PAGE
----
Unraveling mysteries of ABCB5β through international collaboration: two research stays at NIH by Louise Gerard

Louise Gerard holds a master's degree in biomedical sciences from the UNamur. In September 2019, she joined the Laboratory of Molecular Cancer Biology led by Prof. Jean-Pierre Gillet (UNamur, URPhyM) for a PhD thesis focusing on the role of the ABCB5β transporter in melanoma. This protein exists as a half-transporter, meaning that it must either homodimerize or heterodimerize to become functional. The aim of her research was to determine which proteins interact with ABCB5β and to further characterize the discovered dimers.

During the first three years of her thesis, she used three complementary techniques (nanoluciferase-based bioluminescence resonance energy transfer, co-immunoprecipitation, and proximity ligation assay), and identified two novel heterodimers in melanoma: ABCB5β/B6 and ABCB5β/B9.

More recently, Louise wanted to determine whether these heterodimers could hydrolyze ATP, which is required for the transport of substrates across membranes. This study was facilitated thanks to a longstanding collaboration between her thesis promoter, Prof. Jean-Pierre Gillet, and Dr. Suresh Ambudkar from the National Cancer Institute (NCI) at the National Institutes of Health (NIH) in the United States. Suresh Ambudkar masters the pharmacological characterization of ABC transporters since he first published a protocol describing the ATPase assay (Ambudkar, 1998).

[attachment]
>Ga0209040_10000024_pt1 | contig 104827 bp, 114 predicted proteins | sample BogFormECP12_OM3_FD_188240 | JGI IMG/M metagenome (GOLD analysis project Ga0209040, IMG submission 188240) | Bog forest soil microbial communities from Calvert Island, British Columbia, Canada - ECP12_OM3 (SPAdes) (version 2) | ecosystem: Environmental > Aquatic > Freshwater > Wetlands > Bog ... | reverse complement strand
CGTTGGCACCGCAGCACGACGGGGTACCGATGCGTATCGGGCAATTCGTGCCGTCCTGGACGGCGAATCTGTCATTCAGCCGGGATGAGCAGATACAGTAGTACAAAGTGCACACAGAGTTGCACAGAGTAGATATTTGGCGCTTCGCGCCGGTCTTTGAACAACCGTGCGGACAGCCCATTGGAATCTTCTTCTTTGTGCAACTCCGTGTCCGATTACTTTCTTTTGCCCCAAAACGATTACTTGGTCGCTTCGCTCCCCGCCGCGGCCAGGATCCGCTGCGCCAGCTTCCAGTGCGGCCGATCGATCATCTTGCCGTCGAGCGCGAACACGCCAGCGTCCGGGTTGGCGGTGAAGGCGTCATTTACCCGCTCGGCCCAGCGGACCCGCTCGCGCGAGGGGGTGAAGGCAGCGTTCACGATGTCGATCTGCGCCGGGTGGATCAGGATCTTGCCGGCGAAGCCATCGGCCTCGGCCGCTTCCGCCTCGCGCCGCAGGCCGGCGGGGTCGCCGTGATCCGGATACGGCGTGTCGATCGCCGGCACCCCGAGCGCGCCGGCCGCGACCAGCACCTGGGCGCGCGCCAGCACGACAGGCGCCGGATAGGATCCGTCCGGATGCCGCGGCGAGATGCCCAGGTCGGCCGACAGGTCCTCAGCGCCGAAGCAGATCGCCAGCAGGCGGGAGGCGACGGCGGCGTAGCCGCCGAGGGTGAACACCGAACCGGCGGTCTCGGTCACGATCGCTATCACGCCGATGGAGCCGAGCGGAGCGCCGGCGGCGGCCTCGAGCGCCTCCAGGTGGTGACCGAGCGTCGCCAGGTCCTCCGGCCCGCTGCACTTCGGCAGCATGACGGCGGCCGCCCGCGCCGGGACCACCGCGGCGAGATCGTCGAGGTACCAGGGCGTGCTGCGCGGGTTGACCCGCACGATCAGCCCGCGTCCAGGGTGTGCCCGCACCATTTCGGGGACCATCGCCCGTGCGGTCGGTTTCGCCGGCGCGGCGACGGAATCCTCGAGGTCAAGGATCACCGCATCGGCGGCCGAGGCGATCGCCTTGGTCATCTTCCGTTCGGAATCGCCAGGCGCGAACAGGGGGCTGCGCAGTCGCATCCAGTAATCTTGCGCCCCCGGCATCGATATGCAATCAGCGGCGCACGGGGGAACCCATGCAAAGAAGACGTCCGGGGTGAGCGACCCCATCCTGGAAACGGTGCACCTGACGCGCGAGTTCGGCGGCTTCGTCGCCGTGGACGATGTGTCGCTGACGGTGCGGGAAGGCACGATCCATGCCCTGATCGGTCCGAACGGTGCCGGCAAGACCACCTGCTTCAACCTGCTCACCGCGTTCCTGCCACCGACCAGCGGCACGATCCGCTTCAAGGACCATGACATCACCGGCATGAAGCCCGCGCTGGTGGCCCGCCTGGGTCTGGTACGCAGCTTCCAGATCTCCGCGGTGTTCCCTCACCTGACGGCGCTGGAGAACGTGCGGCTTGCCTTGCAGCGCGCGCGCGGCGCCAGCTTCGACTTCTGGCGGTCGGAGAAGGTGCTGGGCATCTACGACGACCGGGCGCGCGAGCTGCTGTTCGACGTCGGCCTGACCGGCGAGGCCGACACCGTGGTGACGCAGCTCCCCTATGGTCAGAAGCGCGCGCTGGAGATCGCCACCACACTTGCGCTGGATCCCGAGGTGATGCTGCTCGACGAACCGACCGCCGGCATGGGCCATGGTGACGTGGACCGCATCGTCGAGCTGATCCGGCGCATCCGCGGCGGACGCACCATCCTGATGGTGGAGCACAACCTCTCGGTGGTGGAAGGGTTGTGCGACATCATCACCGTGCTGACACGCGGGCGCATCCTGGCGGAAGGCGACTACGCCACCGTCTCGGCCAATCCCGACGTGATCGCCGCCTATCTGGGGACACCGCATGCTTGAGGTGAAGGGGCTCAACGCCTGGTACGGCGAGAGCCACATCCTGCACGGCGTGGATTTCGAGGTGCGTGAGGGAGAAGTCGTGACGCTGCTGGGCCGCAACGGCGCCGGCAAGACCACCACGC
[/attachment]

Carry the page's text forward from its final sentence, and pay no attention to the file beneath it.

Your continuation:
End 2022, Louise had the opportunity to spend two months in Ambudkar's lab. During this first research stay, she was able to show that both heterodimers exhibit significant levels of basal ATPase activity, and thus can act as functional transporters. Louise returned to Ambudkar’s lab for another stay of two months late 2023 to test additional recombinant proteins, including chimeric homodimers and a set of additional controls.

Louise Gerard’s brilliant work has just been published in the Journal of Biological Chemistry (Gerard et al., 2023). Her groundbreaking study marks an important step toward elucidating the functional role of ABCB5β in melanocytes and melanoma.

Louise Gerard’s mobility was supported through the NARILIS “Research Stay Grants” programme. These grants exemplify NARILIS's commitment to facilitating international collaborations and promoting research excellence. By providing research stay grants, NARILIS enables its researchers to collaborate with world-renowned institutions such as NIH, to acquire new skills and to carry out experimental work that is not feasible in their home labs.

Contact: jean-pierre.gillet@unamur.be


Picture: Louise (third person from the left) with the team of Suresh Ambudkar